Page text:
But how are the two directions expected to remain symmetric? If in one
    direction the packets are addressed correctly, but in the return
    direction they are expected to go along a bogus route, how does that
    work? Are the routers expected to maintain this special return path
    state for the duration of the session? And if so, and one router along
    the way fails, aren't you guaranteeing the session will fail?

    If I remember right, in the DNS example, the response from the server
    went out on a different interface, not the same as the one on which the
    query arrived. I can see that working for a unidirectional protocol,
    because the only problem there is a make-believe source IP in packets
    along the return path. There's no necessary tight couplling between the
    two directions. So the only possibilities I can see are that the
    routers maintain state for this session, to make both directions go
    along the same path, or that asymmetric paths are okay for TCP. (I know
    asymmetric TCP can work, but I thought it was only done in sort of
    weird situations.)

    Bert


  12. Re: Which entry of the routing table was selected?

    In article <1147222546.016554.37400@j73g2000cwa.googlegroups.c om>,
    "Albert Manfredi" wrote:

    > Vernon Schryver wrote:
    >
    > > On the contrary, TCP to a multi-homed host is an even better example
    > > precisely because a TCP server can never change to the "right" IP source
    > > address. Regardless of the interface on which a TCP SYN arrives and
    > > regardless of the source address of the SYN-ACK, the SYN-ACK will be
    > > sent via the interface that routing says is best. That is true even
    > > if it is the "wrong" interface.

    >
    > But how are the two directions expected to remain symmetric? If in one
    > direction the packets are addressed correctly, but in the return
    > direction they are expected to go along a bogus route, how does that
    > work? Are the routers expected to maintain this special return path
    > state for the duration of the session? And if so, and one router along
    > the way fails, aren't you guaranteeing the session will fail?


    The two directions don't have to be symmetric.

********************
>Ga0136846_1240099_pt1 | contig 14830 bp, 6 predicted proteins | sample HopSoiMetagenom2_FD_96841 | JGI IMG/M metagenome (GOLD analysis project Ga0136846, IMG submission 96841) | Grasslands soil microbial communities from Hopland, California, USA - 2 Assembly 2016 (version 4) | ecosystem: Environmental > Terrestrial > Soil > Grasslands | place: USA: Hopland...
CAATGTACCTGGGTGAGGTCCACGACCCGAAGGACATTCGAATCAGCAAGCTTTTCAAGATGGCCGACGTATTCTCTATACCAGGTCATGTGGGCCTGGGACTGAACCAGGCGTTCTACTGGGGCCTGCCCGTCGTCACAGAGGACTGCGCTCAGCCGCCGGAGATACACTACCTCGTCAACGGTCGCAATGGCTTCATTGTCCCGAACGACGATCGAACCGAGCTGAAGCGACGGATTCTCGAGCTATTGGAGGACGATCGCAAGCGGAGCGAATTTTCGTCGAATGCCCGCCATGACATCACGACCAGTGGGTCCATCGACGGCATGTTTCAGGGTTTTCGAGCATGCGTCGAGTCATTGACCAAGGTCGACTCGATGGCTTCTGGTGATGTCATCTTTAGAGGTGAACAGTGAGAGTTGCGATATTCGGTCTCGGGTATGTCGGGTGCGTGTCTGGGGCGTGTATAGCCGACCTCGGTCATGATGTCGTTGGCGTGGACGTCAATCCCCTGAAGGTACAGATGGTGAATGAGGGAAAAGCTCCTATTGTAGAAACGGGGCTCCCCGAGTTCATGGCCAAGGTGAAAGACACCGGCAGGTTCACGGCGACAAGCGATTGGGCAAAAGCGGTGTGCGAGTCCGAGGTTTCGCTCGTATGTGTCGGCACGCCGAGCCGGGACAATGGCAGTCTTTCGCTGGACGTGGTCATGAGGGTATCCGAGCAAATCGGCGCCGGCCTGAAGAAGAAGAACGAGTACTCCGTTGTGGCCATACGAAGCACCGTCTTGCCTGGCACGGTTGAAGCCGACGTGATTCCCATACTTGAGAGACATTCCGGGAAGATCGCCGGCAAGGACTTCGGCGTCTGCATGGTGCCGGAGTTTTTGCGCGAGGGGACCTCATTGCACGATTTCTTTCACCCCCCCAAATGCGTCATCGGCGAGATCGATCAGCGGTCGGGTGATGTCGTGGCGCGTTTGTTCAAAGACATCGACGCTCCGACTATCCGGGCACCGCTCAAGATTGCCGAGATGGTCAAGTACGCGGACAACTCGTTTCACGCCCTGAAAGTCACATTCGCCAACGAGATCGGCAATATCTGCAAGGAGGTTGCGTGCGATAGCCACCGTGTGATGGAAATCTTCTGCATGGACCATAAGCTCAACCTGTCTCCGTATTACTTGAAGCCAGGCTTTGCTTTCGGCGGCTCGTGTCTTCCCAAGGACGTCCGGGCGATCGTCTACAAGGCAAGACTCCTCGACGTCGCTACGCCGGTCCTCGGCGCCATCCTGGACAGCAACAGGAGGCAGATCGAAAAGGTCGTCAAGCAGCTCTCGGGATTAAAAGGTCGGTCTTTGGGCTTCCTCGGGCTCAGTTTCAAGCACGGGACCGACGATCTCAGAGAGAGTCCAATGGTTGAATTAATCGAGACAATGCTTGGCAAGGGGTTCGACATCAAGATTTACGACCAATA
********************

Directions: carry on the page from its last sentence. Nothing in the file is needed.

Except under special circumstances, routing is simply by destination
    address. There's nothing "bogus" about the return route being different
    from the forward route.

    Consider the following diagram, where A and B are the addresses of the
    server's two interfaces. Client sends a request to A, so it will take
    the path through routers R1 and R2. The server may send the reply back
    via R3, since that's the shorter path. So it will go out interface B,
    but the source address will still be A.

    Client
    |
    ---------------------
    | |
    R1 R3
    | |
    R2 |
    | |
    | |
    ------ ------
    | |
    |-----Server---|
    A B

    The only time this may cause a problem is if R3 implements "reverse path
    verification", a form of anti-spoofing that blocks traffic if it doesn't
    arrive on the interface that would be used to send traffic back to the
    source address. This type of filtering is generally only valid on
    connections to singly-homed leaf nodes or subnets. When multi-homing is
    involved, you can't use such simplistic filtering because asymmetric
    routing is normal.

    --
    Barry Margolin, barmar@alum.mit.edu
    Arlington, MA
    *** PLEASE post questions in newsgroups, not directly to me ***
    *** PLEASE don't copy me on replies, I'll read them in the group ***

  13. Re: Which entry of the routing table was selected?

    In article <1147222546.016554.37400@j73g2000cwa.googlegroups.c om>,
    Albert Manfredi wrote:

    >> On the contrary, TCP to a multi-homed host is an even better example


    >But how are the two directions expected to remain symmetric? If in one
    >direction the packets are addressed correctly, but in the return
    >direction they are expected to go along a bogus route, how does that
    >work?


    What's that about a bogus route? I don't understand the other person's
    situation. I'm only responding to what I thought was your claim that
    the source address in an IP packet must always match the IP address
    of the host interface from which it is sent.

    > Are the routers expected to maintain this special return path
    >state for the duration of the session?